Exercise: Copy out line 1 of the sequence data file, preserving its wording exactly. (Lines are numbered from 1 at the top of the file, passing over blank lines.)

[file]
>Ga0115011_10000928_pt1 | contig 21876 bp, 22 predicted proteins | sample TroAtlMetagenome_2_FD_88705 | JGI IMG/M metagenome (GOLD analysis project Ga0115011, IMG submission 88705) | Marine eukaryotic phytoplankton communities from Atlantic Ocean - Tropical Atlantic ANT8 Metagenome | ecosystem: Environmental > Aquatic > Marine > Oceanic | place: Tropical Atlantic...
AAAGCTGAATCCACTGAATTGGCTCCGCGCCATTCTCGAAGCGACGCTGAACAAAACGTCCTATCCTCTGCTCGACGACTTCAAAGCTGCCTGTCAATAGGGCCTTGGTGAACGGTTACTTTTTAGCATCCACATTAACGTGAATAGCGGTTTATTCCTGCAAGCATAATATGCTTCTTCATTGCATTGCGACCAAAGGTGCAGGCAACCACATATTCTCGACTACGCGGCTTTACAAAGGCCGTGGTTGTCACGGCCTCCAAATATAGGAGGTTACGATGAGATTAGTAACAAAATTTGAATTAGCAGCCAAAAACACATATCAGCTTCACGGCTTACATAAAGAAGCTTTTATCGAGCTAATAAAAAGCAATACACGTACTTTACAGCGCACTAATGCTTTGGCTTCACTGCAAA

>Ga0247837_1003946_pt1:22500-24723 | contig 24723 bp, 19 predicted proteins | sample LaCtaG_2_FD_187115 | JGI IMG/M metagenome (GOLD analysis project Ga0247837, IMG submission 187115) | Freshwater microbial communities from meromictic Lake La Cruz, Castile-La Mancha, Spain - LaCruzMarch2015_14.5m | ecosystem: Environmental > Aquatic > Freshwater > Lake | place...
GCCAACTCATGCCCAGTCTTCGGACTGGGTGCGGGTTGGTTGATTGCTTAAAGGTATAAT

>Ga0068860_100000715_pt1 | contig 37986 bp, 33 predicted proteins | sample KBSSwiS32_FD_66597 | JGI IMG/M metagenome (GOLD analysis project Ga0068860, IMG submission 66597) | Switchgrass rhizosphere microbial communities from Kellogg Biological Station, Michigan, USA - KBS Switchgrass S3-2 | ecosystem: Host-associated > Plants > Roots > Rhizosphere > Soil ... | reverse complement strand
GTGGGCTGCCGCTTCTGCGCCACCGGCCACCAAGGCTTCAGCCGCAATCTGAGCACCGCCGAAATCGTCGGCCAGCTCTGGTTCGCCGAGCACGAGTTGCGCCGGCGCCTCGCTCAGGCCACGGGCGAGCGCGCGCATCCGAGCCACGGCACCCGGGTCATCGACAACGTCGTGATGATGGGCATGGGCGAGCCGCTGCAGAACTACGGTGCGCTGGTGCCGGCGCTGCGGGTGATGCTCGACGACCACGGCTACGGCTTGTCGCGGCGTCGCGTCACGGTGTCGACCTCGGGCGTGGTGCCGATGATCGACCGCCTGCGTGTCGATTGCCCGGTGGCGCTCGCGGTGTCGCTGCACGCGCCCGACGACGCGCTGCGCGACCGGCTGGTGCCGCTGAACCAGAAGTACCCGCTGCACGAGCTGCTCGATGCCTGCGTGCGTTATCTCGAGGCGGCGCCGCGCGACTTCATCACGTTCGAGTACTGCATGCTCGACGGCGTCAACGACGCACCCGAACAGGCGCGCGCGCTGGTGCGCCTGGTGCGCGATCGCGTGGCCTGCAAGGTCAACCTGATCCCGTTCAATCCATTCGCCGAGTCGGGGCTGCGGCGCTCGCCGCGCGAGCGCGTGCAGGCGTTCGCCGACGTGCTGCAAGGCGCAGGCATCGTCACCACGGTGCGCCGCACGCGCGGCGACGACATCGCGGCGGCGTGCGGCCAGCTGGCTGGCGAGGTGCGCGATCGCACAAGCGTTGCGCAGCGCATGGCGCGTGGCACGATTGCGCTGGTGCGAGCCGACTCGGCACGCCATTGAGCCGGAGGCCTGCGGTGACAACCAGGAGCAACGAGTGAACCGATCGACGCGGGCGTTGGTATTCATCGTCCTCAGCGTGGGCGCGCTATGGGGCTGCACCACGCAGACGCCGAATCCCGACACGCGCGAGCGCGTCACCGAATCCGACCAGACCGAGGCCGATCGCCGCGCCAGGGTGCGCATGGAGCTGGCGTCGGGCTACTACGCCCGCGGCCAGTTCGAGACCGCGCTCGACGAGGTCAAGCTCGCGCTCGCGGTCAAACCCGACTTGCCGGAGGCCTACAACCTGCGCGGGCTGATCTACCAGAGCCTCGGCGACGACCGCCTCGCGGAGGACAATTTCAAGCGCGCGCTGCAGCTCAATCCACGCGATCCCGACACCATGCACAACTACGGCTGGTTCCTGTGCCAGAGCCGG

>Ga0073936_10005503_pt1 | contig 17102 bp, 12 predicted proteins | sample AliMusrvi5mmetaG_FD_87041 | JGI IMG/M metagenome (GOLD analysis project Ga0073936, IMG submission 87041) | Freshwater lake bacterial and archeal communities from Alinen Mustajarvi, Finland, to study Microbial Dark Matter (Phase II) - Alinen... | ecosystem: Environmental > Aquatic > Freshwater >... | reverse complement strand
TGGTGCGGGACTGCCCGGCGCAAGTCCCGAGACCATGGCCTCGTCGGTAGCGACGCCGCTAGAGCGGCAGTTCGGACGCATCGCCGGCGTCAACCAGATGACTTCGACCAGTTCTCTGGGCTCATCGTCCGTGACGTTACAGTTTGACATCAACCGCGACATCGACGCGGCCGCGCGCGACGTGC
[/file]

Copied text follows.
>Ga0115011_10000928_pt1 | contig 21876 bp, 22 predicted proteins | sample TroAtlMetagenome_2_FD_88705 | JGI IMG/M metagenome (GOLD analysis project Ga0115011, IMG submission 88705) | Marine eukaryotic phytoplankton communities from Atlantic Ocean - Tropical Atlantic ANT8 Metagenome | ecosystem: Environmental > Aquatic > Marine > Oceanic | place: Tropical Atlantic...